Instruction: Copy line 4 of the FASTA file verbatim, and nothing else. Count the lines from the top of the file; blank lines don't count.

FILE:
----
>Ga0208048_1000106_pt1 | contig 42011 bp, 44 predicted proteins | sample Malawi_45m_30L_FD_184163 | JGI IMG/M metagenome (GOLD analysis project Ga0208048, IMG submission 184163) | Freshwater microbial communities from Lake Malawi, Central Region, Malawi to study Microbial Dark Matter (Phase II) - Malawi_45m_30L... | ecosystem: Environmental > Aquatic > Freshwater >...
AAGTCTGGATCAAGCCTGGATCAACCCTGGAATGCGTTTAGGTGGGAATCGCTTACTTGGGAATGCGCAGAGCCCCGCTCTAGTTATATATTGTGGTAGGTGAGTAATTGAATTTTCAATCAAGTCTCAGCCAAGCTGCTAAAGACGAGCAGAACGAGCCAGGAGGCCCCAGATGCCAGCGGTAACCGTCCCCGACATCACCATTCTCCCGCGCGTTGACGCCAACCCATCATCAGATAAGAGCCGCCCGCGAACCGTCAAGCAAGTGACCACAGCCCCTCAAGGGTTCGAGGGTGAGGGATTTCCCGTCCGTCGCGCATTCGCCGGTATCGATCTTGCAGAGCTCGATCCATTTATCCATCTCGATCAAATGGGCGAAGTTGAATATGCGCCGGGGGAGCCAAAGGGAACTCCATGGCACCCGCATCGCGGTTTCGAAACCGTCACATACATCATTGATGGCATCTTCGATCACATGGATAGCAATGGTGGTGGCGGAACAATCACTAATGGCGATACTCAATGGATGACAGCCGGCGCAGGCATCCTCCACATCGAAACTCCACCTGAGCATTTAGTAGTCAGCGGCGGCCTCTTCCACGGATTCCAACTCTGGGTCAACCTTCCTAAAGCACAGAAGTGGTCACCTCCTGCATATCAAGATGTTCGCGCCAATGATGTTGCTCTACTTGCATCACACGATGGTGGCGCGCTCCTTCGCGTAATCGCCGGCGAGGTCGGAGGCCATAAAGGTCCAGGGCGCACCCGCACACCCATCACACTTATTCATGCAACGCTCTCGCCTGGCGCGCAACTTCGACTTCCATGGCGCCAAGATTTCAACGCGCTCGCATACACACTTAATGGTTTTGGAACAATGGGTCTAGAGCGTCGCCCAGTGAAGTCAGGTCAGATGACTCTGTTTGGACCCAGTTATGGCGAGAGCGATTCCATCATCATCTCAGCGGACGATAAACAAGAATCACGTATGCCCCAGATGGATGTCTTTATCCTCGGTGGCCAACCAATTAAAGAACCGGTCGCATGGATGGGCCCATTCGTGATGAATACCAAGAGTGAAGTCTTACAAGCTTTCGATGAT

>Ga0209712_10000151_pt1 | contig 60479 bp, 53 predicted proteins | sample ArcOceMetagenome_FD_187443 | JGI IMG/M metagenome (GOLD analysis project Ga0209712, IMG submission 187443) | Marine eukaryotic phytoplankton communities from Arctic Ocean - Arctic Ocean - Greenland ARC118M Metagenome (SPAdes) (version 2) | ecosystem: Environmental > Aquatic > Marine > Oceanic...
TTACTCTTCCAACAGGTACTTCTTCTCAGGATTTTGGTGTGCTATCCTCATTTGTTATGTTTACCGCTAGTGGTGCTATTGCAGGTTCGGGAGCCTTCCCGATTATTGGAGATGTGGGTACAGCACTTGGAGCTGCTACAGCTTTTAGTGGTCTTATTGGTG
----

TTACTCTTCCAACAGGTACTTCTTCTCAGGATTTTGGTGTGCTATCCTCATTTGTTATGTTTACCGCTAGTGGTGCTATTGCAGGTTCGGGAGCCTTCCCGATTATTGGAGATGTGGGTACAGCACTTGGAGCTGCTACAGCTTTTAGTGGTCTTATTGGTG